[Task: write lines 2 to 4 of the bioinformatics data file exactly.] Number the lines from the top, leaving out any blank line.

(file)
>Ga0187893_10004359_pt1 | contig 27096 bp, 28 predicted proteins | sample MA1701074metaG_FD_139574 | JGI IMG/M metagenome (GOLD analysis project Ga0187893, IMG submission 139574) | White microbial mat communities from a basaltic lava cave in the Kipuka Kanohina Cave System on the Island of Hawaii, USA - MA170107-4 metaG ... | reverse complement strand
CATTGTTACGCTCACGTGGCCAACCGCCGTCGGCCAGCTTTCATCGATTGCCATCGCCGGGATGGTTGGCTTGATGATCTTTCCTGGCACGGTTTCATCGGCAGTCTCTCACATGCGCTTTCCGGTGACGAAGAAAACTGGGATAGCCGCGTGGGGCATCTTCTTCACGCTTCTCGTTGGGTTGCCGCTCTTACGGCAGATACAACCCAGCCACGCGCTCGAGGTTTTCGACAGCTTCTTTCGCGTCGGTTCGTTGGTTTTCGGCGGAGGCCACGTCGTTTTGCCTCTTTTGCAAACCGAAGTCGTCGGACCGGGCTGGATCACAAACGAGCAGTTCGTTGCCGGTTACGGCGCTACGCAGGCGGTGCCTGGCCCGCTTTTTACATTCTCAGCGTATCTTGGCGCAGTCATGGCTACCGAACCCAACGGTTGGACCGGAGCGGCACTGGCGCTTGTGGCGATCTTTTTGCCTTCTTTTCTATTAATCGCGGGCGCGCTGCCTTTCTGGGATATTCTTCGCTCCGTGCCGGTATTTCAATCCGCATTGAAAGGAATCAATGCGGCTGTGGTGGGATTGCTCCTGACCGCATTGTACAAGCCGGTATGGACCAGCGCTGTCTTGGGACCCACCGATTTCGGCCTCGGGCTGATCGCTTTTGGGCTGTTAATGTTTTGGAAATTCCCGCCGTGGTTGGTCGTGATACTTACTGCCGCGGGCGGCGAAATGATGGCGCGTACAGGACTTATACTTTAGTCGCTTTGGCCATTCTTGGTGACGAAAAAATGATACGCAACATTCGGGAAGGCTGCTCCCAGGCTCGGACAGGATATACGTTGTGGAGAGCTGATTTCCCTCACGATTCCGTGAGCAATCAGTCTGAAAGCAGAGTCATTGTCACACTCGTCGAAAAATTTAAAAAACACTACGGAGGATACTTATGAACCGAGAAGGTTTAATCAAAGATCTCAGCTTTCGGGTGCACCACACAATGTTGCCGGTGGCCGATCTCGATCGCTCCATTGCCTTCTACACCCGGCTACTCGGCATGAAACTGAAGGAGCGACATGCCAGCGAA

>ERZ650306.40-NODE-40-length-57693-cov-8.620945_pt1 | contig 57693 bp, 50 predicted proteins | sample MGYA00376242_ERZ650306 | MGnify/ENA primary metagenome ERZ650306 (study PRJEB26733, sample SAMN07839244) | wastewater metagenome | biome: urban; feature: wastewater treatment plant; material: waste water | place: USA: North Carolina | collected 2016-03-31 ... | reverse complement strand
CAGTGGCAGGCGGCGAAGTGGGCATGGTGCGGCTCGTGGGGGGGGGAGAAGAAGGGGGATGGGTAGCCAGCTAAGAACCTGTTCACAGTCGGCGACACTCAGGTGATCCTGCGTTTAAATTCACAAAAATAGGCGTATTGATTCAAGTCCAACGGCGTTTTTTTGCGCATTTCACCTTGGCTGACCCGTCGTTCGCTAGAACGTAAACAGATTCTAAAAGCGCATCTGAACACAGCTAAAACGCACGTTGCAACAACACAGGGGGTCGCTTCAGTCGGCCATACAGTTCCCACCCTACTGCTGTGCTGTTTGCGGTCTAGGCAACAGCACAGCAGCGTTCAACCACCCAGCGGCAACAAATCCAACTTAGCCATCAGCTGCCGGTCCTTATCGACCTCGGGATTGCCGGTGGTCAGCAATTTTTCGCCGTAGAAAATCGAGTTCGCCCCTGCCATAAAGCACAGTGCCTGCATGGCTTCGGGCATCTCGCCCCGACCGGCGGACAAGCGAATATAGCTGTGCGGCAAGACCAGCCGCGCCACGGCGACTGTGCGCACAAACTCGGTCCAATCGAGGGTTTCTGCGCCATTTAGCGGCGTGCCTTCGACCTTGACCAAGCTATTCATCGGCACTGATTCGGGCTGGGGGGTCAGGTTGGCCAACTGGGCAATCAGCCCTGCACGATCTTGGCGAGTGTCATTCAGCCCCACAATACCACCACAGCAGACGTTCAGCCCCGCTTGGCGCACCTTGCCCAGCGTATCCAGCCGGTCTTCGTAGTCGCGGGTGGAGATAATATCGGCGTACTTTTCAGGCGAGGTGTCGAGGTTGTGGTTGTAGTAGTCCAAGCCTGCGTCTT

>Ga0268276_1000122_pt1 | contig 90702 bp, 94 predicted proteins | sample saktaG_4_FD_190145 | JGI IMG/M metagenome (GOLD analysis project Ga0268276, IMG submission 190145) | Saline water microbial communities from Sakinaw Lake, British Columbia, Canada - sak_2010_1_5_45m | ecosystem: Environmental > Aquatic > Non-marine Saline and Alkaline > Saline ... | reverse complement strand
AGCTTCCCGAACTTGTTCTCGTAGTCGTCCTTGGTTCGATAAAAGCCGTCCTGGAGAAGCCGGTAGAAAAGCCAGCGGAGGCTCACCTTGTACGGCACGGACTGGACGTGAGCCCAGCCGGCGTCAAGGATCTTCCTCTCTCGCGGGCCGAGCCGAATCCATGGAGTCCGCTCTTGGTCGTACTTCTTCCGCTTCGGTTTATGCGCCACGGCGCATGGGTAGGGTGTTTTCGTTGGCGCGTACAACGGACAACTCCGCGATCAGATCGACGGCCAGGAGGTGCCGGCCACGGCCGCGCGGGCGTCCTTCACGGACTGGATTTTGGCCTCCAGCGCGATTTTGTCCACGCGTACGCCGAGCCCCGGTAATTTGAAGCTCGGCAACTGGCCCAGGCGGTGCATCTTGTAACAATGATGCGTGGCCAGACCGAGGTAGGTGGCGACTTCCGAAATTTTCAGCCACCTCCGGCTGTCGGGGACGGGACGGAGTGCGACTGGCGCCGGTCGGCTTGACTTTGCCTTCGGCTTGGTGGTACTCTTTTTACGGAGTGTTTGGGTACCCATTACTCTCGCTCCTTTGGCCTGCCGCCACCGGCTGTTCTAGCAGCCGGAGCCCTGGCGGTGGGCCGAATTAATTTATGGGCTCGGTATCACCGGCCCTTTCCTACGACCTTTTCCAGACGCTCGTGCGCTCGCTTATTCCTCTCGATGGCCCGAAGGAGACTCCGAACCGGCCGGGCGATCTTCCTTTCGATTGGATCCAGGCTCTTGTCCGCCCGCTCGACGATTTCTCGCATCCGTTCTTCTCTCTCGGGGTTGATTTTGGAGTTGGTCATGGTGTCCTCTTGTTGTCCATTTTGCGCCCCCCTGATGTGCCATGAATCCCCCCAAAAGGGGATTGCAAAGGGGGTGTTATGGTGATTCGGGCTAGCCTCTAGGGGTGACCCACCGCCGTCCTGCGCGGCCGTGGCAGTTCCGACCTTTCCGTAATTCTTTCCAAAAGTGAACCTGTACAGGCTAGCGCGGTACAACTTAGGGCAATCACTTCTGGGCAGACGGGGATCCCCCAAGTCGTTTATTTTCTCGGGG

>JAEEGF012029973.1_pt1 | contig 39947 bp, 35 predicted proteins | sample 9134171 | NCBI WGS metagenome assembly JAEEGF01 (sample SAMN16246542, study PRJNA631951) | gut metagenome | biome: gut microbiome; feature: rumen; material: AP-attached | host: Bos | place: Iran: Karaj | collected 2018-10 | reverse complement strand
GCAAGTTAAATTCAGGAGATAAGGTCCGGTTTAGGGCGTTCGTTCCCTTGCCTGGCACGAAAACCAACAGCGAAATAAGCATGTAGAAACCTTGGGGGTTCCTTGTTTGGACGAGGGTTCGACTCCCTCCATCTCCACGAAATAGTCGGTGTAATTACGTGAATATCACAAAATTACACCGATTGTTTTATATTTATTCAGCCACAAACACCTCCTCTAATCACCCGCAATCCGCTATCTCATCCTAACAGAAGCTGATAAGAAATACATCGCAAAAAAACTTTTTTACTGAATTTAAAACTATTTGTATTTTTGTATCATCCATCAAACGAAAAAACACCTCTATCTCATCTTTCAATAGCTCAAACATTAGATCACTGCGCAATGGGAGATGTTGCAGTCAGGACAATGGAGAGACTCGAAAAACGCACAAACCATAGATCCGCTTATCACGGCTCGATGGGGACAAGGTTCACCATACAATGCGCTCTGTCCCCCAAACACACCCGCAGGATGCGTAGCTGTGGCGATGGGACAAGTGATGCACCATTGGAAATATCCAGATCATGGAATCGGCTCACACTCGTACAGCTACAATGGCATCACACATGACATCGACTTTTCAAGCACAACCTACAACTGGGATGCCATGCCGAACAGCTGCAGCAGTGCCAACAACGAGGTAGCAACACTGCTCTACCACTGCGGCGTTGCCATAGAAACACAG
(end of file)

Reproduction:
CATTGTTACGCTCACGTGGCCAACCGCCGTCGGCCAGCTTTCATCGATTGCCATCGCCGGGATGGTTGGCTTGATGATCTTTCCTGGCACGGTTTCATCGGCAGTCTCTCACATGCGCTTTCCGGTGACGAAGAAAACTGGGATAGCCGCGTGGGGCATCTTCTTCACGCTTCTCGTTGGGTTGCCGCTCTTACGGCAGATACAACCCAGCCACGCGCTCGAGGTTTTCGACAGCTTCTTTCGCGTCGGTTCGTTGGTTTTCGGCGGAGGCCACGTCGTTTTGCCTCTTTTGCAAACCGAAGTCGTCGGACCGGGCTGGATCACAAACGAGCAGTTCGTTGCCGGTTACGGCGCTACGCAGGCGGTGCCTGGCCCGCTTTTTACATTCTCAGCGTATCTTGGCGCAGTCATGGCTACCGAACCCAACGGTTGGACCGGAGCGGCACTGGCGCTTGTGGCGATCTTTTTGCCTTCTTTTCTATTAATCGCGGGCGCGCTGCCTTTCTGGGATATTCTTCGCTCCGTGCCGGTATTTCAATCCGCATTGAAAGGAATCAATGCGGCTGTGGTGGGATTGCTCCTGACCGCATTGTACAAGCCGGTATGGACCAGCGCTGTCTTGGGACCCACCGATTTCGGCCTCGGGCTGATCGCTTTTGGGCTGTTAATGTTTTGGAAATTCCCGCCGTGGTTGGTCGTGATACTTACTGCCGCGGGCGGCGAAATGATGGCGCGTACAGGACTTATACTTTAGTCGCTTTGGCCATTCTTGGTGACGAAAAAATGATACGCAACATTCGGGAAGGCTGCTCCCAGGCTCGGACAGGATATACGTTGTGGAGAGCTGATTTCCCTCACGATTCCGTGAGCAATCAGTCTGAAAGCAGAGTCATTGTCACACTCGTCGAAAAATTTAAAAAACACTACGGAGGATACTTATGAACCGAGAAGGTTTAATCAAAGATCTCAGCTTTCGGGTGCACCACACAATGTTGCCGGTGGCCGATCTCGATCGCTCCATTGCCTTCTACACCCGGCTACTCGGCATGAAACTGAAGGAGCGACATGCCAGCGAA

>ERZ650306.40-NODE-40-length-57693-cov-8.620945_pt1 | contig 57693 bp, 50 predicted proteins | sample MGYA00376242_ERZ650306 | MGnify/ENA primary metagenome ERZ650306 (study PRJEB26733, sample SAMN07839244) | wastewater metagenome | biome: urban; feature: wastewater treatment plant; material: waste water | place: USA: North Carolina | collected 2016-03-31 ... | reverse complement strand
CAGTGGCAGGCGGCGAAGTGGGCATGGTGCGGCTCGTGGGGGGGGGAGAAGAAGGGGGATGGGTAGCCAGCTAAGAACCTGTTCACAGTCGGCGACACTCAGGTGATCCTGCGTTTAAATTCACAAAAATAGGCGTATTGATTCAAGTCCAACGGCGTTTTTTTGCGCATTTCACCTTGGCTGACCCGTCGTTCGCTAGAACGTAAACAGATTCTAAAAGCGCATCTGAACACAGCTAAAACGCACGTTGCAACAACACAGGGGGTCGCTTCAGTCGGCCATACAGTTCCCACCCTACTGCTGTGCTGTTTGCGGTCTAGGCAACAGCACAGCAGCGTTCAACCACCCAGCGGCAACAAATCCAACTTAGCCATCAGCTGCCGGTCCTTATCGACCTCGGGATTGCCGGTGGTCAGCAATTTTTCGCCGTAGAAAATCGAGTTCGCCCCTGCCATAAAGCACAGTGCCTGCATGGCTTCGGGCATCTCGCCCCGACCGGCGGACAAGCGAATATAGCTGTGCGGCAAGACCAGCCGCGCCACGGCGACTGTGCGCACAAACTCGGTCCAATCGAGGGTTTCTGCGCCATTTAGCGGCGTGCCTTCGACCTTGACCAAGCTATTCATCGGCACTGATTCGGGCTGGGGGGTCAGGTTGGCCAACTGGGCAATCAGCCCTGCACGATCTTGGCGAGTGTCATTCAGCCCCACAATACCACCACAGCAGACGTTCAGCCCCGCTTGGCGCACCTTGCCCAGCGTATCCAGCCGGTCTTCGTAGTCGCGGGTGGAGATAATATCGGCGTACTTTTCAGGCGAGGTGTCGAGGTTGTGGTTGTAGTAGTCCAAGCCTGCGTCTT